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'Labelling Indian companies as cheap creates negative branding'

Posted on Aug 22 2014 | IANS

Kolkata, Aug 22 : A German expert Friday said the practice of Indian companies marketing themselves as "low-cost" creates negative branding for the country and should be done away with as the nation is not viewed as such by investors.

Andreas Waldraff, chairman of UBF.B GmbH, a global management consultancy firm with a focus on Indo-German business ties, said his country was ready to extend help to West Bengal in launching high-end vocational training programmes that could boost investments.

"Being cheap is misleading, and often creates negative branding. Moreover, when you take everything into account, India is hardly seen as a low-cost country after all," Waldraff said at the Manufacturing Conclave organised by CII Eastern here.

He suggested domestic companies should collaborate to initiate vocational training programmes that could address the gap of skilled manpower in the manufacturing sector and thereby attract investments.

In addition, he iterated the state must focus on quality and research and development capability.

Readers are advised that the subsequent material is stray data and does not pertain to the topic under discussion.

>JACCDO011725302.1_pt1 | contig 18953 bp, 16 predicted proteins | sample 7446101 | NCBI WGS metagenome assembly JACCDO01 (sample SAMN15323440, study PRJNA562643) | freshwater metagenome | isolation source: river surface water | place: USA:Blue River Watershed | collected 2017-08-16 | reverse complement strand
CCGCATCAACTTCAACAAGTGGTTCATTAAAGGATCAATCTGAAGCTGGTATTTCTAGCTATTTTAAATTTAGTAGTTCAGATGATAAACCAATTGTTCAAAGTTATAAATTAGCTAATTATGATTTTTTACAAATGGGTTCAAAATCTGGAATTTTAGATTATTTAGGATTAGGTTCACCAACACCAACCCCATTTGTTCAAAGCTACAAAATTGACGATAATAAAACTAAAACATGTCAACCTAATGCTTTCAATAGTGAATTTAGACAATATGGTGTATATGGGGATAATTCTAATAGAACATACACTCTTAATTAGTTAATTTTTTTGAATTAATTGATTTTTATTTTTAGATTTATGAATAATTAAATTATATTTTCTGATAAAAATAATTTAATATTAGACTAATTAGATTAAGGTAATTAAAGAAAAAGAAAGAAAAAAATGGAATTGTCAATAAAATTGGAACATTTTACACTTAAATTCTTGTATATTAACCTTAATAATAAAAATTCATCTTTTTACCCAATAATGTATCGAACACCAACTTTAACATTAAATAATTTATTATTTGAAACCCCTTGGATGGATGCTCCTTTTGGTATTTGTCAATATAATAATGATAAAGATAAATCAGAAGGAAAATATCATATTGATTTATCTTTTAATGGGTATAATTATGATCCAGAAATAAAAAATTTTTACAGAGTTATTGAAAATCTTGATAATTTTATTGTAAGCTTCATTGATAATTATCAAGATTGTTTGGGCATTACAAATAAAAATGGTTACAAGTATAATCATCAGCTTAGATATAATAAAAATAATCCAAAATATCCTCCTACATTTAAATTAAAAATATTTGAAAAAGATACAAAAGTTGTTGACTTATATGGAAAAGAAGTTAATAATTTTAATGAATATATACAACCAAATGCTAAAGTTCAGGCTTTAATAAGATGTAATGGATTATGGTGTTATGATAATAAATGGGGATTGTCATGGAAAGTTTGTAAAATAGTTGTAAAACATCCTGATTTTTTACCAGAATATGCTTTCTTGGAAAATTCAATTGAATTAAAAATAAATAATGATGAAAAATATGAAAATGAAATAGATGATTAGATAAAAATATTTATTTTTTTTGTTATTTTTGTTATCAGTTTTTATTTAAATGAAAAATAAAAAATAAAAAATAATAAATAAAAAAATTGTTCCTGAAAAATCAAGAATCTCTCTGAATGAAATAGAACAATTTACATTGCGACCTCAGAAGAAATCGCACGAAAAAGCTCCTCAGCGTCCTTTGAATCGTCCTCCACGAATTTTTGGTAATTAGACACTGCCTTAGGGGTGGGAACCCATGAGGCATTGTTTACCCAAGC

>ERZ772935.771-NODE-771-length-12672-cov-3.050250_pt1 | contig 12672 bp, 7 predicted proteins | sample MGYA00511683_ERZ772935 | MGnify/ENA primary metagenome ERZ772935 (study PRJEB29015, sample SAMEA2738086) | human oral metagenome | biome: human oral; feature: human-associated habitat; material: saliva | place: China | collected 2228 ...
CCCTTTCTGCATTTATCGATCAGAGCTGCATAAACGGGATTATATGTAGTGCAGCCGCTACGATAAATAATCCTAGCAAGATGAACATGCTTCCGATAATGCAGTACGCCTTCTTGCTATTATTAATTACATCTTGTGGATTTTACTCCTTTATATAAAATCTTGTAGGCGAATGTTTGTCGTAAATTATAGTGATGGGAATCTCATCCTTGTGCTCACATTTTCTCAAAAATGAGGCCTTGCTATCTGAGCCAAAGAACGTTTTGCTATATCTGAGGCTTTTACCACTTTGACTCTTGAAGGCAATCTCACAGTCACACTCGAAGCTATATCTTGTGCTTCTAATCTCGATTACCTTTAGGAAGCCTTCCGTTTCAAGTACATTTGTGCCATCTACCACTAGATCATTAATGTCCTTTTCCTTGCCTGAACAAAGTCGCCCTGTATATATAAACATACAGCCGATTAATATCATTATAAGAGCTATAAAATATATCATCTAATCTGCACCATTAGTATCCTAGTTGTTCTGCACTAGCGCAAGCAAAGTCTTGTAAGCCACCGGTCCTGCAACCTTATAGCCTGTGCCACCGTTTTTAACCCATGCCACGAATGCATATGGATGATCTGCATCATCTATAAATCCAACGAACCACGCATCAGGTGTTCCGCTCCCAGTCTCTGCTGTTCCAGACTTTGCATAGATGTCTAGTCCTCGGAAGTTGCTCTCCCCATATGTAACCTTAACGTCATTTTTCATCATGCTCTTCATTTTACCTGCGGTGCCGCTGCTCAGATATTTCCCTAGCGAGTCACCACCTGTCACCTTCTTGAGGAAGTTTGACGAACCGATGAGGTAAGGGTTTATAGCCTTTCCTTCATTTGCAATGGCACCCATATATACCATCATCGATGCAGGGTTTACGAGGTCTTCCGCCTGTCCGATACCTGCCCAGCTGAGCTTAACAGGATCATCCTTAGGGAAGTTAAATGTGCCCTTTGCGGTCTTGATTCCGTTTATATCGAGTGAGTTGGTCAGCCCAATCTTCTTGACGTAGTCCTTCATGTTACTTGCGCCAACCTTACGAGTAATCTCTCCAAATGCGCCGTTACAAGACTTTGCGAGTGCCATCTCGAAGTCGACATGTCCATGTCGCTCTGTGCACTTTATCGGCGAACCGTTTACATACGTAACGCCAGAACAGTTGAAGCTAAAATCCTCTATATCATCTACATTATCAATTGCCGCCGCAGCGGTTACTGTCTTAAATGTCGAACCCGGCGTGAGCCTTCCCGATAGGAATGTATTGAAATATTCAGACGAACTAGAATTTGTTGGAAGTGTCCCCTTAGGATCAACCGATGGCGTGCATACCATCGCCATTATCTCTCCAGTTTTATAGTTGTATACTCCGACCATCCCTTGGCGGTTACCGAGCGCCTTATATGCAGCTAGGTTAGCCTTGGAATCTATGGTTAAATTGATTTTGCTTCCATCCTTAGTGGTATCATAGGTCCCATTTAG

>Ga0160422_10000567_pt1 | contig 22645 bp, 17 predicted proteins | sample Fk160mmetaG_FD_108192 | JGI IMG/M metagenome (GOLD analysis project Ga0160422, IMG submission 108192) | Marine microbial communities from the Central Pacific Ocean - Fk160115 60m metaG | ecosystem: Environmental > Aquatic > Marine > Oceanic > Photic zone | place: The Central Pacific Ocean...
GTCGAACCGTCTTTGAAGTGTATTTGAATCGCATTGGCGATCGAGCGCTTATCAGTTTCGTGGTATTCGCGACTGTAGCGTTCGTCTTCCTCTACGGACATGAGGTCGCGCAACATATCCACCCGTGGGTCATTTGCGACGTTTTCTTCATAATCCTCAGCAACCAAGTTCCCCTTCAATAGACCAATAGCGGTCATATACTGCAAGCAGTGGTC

"True, that eastern India, for that matter West Bengal is not as visible as the other provinces such as Maharashtra, Andhra Pradesh, Tamil Nadu and Karnataka and there are many reasons for that, but I firmly believe that Bengal can still catch up with the rest of India.

"It is not an easy process and there is no shortcut to it either. But the process must start now. The onus is on the domestic companies. You must combine and collaborate to launch top-class vocational training programmes. We Germans will be happy to help," he said.

Trained personnel in the hardcore aspects of manufacturing would also enhance competitiveness in the long run, according to him.

"You devise a system for yourself, organise a circle among yourselves and make a pledge that you will offer jobs to a few candidates at the end of each programme which will train young talents in all the hardcore aspects of manufacturing.

"This will enhance the competitiveness as a whole across the world in the long run. I strongly believe that CII can take the lead role," said Waldraff.

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